Privacy Law Comparison By State
In 2019, there were over 150 pieces of U.S. state and federal legislation considered that directly spoke to consumer data.
Traditionally, U.S. data privacy laws have applied to specific industries, such as finance, education, or health care. However, over the past few years, data privacy has become a bigger issue in the eyes of consumers: they’re creating more data than ever and not slowing down; data scandals occur weekly and are gaining more prominence in the news, and companies across industries have continued to prove themselves as poor stewards of the personal data they collect. In response, many state legislatures are proposing and passing laws to protect consumer privacy across the board.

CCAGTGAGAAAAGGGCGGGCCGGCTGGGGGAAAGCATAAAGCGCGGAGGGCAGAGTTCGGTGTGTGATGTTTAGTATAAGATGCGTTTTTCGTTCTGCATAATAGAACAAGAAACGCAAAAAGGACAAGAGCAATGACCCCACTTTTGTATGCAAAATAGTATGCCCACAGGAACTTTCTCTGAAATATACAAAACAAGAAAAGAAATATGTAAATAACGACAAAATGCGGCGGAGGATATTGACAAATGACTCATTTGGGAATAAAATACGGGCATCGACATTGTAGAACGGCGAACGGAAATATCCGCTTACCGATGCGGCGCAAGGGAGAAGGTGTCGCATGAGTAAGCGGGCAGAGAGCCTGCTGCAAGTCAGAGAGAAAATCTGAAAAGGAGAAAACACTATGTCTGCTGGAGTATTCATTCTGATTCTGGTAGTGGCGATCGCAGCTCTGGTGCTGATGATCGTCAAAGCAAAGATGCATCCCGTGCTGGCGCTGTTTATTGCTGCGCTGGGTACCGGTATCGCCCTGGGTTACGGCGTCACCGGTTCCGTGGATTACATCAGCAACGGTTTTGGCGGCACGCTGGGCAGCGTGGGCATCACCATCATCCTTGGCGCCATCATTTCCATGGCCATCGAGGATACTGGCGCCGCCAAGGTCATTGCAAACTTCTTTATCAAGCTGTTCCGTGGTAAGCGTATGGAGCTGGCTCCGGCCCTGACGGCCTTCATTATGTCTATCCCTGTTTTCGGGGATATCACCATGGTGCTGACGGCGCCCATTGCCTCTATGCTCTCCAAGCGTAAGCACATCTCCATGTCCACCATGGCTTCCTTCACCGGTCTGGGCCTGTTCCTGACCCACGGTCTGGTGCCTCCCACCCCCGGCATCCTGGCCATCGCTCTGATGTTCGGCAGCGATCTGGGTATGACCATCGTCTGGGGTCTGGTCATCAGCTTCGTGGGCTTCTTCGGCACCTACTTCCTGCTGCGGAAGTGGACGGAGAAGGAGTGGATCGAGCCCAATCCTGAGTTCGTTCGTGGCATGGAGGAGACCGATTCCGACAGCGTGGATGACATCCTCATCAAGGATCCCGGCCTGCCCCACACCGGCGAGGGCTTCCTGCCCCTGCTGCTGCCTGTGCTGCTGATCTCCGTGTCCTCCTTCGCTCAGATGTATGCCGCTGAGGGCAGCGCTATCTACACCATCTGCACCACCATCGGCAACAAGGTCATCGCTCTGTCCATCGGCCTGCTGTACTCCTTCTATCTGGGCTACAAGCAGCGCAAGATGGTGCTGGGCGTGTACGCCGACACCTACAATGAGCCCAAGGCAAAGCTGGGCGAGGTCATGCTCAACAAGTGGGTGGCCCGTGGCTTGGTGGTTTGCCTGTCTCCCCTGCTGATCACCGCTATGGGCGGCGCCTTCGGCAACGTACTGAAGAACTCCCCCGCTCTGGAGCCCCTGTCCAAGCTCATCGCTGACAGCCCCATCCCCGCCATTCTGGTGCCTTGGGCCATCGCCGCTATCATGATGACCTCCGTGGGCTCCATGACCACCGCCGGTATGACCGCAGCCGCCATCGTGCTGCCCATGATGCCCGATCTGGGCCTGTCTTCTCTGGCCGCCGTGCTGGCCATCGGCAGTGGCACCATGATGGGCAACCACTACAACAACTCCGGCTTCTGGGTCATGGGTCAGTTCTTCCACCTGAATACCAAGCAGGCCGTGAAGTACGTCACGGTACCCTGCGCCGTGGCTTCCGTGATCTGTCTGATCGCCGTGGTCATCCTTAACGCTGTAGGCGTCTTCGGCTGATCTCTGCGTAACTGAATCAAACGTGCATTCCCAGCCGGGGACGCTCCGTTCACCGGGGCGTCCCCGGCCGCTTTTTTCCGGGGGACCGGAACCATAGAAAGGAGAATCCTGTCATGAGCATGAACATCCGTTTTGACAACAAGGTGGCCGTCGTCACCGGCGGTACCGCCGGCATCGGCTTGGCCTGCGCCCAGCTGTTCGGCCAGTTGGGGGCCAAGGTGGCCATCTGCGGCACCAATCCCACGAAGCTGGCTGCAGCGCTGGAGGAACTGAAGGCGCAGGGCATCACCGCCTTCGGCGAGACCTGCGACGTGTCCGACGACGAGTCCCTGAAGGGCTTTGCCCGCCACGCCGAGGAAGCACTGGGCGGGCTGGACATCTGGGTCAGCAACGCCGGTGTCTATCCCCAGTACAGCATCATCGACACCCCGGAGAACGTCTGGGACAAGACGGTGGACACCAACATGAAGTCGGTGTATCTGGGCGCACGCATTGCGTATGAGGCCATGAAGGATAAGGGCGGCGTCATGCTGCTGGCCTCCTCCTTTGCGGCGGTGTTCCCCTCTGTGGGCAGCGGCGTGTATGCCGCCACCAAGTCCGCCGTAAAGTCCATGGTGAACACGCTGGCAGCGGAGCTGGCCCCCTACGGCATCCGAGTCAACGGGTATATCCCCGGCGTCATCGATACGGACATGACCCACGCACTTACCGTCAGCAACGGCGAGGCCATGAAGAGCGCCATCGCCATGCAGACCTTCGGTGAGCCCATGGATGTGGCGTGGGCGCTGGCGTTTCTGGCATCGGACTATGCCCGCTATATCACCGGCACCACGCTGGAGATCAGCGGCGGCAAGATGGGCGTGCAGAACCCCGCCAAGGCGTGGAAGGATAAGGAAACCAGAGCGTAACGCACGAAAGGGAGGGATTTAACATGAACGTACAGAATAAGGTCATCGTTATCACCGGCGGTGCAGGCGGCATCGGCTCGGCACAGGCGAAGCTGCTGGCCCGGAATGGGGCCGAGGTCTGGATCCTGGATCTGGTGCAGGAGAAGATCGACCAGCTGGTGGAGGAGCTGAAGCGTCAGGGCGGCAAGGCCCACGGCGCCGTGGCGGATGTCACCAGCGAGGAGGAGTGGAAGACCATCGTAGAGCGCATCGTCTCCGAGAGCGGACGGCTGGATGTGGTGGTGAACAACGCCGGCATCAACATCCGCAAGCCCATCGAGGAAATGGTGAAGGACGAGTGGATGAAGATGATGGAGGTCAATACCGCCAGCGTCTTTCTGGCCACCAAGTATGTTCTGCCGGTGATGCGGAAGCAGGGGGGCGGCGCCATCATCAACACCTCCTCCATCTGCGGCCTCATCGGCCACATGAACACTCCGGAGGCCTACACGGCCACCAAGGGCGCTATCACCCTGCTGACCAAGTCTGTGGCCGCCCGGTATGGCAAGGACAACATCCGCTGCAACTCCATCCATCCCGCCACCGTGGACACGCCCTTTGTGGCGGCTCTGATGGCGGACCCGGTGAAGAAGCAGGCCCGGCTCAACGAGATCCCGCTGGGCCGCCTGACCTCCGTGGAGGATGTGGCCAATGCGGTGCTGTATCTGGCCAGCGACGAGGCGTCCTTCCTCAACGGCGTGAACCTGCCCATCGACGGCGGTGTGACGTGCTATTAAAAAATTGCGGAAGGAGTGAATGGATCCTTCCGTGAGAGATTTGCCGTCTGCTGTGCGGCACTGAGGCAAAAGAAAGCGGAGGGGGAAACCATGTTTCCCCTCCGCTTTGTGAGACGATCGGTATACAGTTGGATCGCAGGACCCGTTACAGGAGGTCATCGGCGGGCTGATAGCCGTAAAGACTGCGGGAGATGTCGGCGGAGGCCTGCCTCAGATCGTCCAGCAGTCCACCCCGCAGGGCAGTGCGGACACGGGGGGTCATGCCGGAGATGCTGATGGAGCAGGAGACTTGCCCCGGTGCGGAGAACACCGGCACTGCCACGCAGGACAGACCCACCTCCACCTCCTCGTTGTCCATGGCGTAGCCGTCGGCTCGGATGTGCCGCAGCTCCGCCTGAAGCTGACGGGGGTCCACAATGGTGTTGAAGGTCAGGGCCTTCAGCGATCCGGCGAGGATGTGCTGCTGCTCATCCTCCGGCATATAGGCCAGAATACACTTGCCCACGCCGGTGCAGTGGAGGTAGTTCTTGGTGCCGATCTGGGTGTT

Below, we’ve provided a high-level summary of the proposed state privacy laws across the U.S. The status, consumer rights, and business obligations are listed for each law.
Noted similarities across the new privacy bills:
all bills recognize the consumer’s right to opt-out of the sale of data—Maine’s LD 964 even requires an opt-in—and most recognize the consumer’s right to access collected, access shared, and deletion;
all bills recognized that business obligations should, at a minimum, include notice and transparency requirements;
many bills suggested implementing a strict age-based opt-in to protect minors;
and fewer recognize consumer rights to portability.
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